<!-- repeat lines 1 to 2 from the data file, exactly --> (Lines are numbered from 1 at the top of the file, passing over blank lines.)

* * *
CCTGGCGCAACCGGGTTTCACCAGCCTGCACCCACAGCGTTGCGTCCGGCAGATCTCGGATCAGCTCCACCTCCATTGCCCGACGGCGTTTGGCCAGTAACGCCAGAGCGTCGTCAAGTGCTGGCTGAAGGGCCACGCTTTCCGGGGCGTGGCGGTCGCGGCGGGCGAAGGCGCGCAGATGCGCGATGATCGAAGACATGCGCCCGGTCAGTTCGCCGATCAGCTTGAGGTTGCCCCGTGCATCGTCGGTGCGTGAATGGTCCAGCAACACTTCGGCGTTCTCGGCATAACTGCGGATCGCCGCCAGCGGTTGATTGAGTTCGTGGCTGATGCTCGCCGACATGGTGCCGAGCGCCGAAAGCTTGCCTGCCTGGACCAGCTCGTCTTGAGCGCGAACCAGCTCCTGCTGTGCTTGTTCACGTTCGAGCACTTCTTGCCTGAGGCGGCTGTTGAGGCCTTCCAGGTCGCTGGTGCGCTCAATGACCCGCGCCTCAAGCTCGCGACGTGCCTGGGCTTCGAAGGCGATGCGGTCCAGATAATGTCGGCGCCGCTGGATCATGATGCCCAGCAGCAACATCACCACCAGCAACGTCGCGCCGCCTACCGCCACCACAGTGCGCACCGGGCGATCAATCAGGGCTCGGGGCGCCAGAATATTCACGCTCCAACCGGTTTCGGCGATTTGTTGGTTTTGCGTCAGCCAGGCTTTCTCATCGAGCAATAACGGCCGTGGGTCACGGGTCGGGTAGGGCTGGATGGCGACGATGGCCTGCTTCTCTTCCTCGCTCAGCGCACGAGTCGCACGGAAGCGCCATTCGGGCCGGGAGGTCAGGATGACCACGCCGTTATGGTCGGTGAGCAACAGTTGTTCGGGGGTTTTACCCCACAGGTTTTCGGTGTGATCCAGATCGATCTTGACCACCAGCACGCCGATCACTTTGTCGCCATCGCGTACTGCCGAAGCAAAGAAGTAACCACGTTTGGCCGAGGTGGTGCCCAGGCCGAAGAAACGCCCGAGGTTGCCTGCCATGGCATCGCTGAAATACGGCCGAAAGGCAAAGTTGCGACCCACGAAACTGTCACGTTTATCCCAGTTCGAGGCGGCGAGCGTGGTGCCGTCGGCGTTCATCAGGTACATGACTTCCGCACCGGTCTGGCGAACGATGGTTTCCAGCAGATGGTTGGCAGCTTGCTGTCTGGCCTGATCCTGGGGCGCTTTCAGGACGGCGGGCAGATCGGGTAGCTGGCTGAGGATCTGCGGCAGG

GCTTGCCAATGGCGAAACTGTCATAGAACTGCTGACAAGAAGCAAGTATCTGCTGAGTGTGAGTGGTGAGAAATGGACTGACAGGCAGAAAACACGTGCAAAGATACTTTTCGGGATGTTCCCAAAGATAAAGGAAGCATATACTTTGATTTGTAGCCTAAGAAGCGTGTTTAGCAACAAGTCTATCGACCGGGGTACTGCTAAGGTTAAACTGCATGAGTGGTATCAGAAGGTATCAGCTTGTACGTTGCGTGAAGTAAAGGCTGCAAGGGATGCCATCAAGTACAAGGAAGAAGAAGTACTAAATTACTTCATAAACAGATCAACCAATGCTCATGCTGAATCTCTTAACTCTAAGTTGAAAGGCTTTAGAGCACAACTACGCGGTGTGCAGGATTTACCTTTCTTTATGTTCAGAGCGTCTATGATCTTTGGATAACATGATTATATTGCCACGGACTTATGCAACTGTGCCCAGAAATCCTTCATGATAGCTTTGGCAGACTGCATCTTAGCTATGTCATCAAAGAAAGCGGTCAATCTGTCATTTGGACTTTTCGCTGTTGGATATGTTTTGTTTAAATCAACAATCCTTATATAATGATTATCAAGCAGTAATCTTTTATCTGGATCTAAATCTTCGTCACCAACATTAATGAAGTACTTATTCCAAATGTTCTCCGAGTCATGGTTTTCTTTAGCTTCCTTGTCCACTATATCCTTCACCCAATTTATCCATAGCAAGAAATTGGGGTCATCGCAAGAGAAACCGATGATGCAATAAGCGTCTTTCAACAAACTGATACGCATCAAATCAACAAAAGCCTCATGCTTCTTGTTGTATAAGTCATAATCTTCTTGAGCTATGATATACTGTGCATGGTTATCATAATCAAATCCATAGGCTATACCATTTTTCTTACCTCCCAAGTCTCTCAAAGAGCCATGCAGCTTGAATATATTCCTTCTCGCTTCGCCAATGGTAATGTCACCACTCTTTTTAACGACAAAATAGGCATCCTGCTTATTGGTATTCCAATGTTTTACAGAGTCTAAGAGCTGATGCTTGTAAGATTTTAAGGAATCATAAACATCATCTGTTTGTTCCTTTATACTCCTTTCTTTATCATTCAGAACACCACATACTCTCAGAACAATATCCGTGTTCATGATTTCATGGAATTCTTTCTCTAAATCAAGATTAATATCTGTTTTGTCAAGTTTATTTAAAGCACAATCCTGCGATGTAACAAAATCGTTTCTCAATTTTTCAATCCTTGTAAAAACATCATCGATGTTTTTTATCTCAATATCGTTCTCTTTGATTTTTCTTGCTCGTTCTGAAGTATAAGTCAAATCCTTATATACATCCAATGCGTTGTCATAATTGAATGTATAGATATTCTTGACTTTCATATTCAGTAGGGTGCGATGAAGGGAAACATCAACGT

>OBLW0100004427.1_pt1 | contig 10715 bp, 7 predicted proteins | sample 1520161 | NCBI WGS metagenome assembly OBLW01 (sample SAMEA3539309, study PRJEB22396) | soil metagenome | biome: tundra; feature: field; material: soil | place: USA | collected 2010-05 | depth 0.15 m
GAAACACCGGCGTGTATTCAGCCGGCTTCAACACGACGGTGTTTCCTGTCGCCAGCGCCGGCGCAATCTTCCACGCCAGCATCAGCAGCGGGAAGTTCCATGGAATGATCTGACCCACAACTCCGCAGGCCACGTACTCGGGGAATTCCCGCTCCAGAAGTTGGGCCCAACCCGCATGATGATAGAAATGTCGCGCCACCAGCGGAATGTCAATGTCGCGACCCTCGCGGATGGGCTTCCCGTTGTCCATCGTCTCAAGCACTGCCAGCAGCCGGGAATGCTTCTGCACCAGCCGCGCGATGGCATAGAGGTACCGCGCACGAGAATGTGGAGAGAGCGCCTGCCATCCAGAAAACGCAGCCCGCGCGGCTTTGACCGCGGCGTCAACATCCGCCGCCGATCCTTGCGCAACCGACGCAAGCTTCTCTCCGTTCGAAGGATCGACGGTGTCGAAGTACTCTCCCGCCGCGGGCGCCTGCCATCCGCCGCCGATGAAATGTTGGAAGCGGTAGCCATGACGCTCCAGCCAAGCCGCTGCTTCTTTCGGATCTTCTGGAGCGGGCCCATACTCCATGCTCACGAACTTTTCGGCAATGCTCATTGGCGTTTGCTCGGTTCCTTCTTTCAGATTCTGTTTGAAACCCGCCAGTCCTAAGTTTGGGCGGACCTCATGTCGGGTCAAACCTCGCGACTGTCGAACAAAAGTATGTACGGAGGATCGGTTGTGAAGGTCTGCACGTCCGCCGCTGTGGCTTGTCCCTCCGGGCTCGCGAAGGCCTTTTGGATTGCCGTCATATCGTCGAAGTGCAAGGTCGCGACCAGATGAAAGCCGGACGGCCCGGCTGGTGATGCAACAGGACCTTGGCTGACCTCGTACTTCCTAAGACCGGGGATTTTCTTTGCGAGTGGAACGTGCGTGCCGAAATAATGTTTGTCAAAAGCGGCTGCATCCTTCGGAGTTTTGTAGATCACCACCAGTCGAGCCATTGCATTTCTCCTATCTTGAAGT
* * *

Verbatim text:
CCTGGCGCAACCGGGTTTCACCAGCCTGCACCCACAGCGTTGCGTCCGGCAGATCTCGGATCAGCTCCACCTCCATTGCCCGACGGCGTTTGGCCAGTAACGCCAGAGCGTCGTCAAGTGCTGGCTGAAGGGCCACGCTTTCCGGGGCGTGGCGGTCGCGGCGGGCGAAGGCGCGCAGATGCGCGATGATCGAAGACATGCGCCCGGTCAGTTCGCCGATCAGCTTGAGGTTGCCCCGTGCATCGTCGGTGCGTGAATGGTCCAGCAACACTTCGGCGTTCTCGGCATAACTGCGGATCGCCGCCAGCGGTTGATTGAGTTCGTGGCTGATGCTCGCCGACATGGTGCCGAGCGCCGAAAGCTTGCCTGCCTGGACCAGCTCGTCTTGAGCGCGAACCAGCTCCTGCTGTGCTTGTTCACGTTCGAGCACTTCTTGCCTGAGGCGGCTGTTGAGGCCTTCCAGGTCGCTGGTGCGCTCAATGACCCGCGCCTCAAGCTCGCGACGTGCCTGGGCTTCGAAGGCGATGCGGTCCAGATAATGTCGGCGCCGCTGGATCATGATGCCCAGCAGCAACATCACCACCAGCAACGTCGCGCCGCCTACCGCCACCACAGTGCGCACCGGGCGATCAATCAGGGCTCGGGGCGCCAGAATATTCACGCTCCAACCGGTTTCGGCGATTTGTTGGTTTTGCGTCAGCCAGGCTTTCTCATCGAGCAATAACGGCCGTGGGTCACGGGTCGGGTAGGGCTGGATGGCGACGATGGCCTGCTTCTCTTCCTCGCTCAGCGCACGAGTCGCACGGAAGCGCCATTCGGGCCGGGAGGTCAGGATGACCACGCCGTTATGGTCGGTGAGCAACAGTTGTTCGGGGGTTTTACCCCACAGGTTTTCGGTGTGATCCAGATCGATCTTGACCACCAGCACGCCGATCACTTTGTCGCCATCGCGTACTGCCGAAGCAAAGAAGTAACCACGTTTGGCCGAGGTGGTGCCCAGGCCGAAGAAACGCCCGAGGTTGCCTGCCATGGCATCGCTGAAATACGGCCGAAAGGCAAAGTTGCGACCCACGAAACTGTCACGTTTATCCCAGTTCGAGGCGGCGAGCGTGGTGCCGTCGGCGTTCATCAGGTACATGACTTCCGCACCGGTCTGGCGAACGATGGTTTCCAGCAGATGGTTGGCAGCTTGCTGTCTGGCCTGATCCTGGGGCGCTTTCAGGACGGCGGGCAGATCGGGTAGCTGGCTGAGGATCTGCGGCAGG

GCTTGCCAATGGCGAAACTGTCATAGAACTGCTGACAAGAAGCAAGTATCTGCTGAGTGTGAGTGGTGAGAAATGGACTGACAGGCAGAAAACACGTGCAAAGATACTTTTCGGGATGTTCCCAAAGATAAAGGAAGCATATACTTTGATTTGTAGCCTAAGAAGCGTGTTTAGCAACAAGTCTATCGACCGGGGTACTGCTAAGGTTAAACTGCATGAGTGGTATCAGAAGGTATCAGCTTGTACGTTGCGTGAAGTAAAGGCTGCAAGGGATGCCATCAAGTACAAGGAAGAAGAAGTACTAAATTACTTCATAAACAGATCAACCAATGCTCATGCTGAATCTCTTAACTCTAAGTTGAAAGGCTTTAGAGCACAACTACGCGGTGTGCAGGATTTACCTTTCTTTATGTTCAGAGCGTCTATGATCTTTGGATAACATGATTATATTGCCACGGACTTATGCAACTGTGCCCAGAAATCCTTCATGATAGCTTTGGCAGACTGCATCTTAGCTATGTCATCAAAGAAAGCGGTCAATCTGTCATTTGGACTTTTCGCTGTTGGATATGTTTTGTTTAAATCAACAATCCTTATATAATGATTATCAAGCAGTAATCTTTTATCTGGATCTAAATCTTCGTCACCAACATTAATGAAGTACTTATTCCAAATGTTCTCCGAGTCATGGTTTTCTTTAGCTTCCTTGTCCACTATATCCTTCACCCAATTTATCCATAGCAAGAAATTGGGGTCATCGCAAGAGAAACCGATGATGCAATAAGCGTCTTTCAACAAACTGATACGCATCAAATCAACAAAAGCCTCATGCTTCTTGTTGTATAAGTCATAATCTTCTTGAGCTATGATATACTGTGCATGGTTATCATAATCAAATCCATAGGCTATACCATTTTTCTTACCTCCCAAGTCTCTCAAAGAGCCATGCAGCTTGAATATATTCCTTCTCGCTTCGCCAATGGTAATGTCACCACTCTTTTTAACGACAAAATAGGCATCCTGCTTATTGGTATTCCAATGTTTTACAGAGTCTAAGAGCTGATGCTTGTAAGATTTTAAGGAATCATAAACATCATCTGTTTGTTCCTTTATACTCCTTTCTTTATCATTCAGAACACCACATACTCTCAGAACAATATCCGTGTTCATGATTTCATGGAATTCTTTCTCTAAATCAAGATTAATATCTGTTTTGTCAAGTTTATTTAAAGCACAATCCTGCGATGTAACAAAATCGTTTCTCAATTTTTCAATCCTTGTAAAAACATCATCGATGTTTTTTATCTCAATATCGTTCTCTTTGATTTTTCTTGCTCGTTCTGAAGTATAAGTCAAATCCTTATATACATCCAATGCGTTGTCATAATTGAATGTATAGATATTCTTGACTTTCATATTCAGTAGGGTGCGATGAAGGGAAACATCAACGT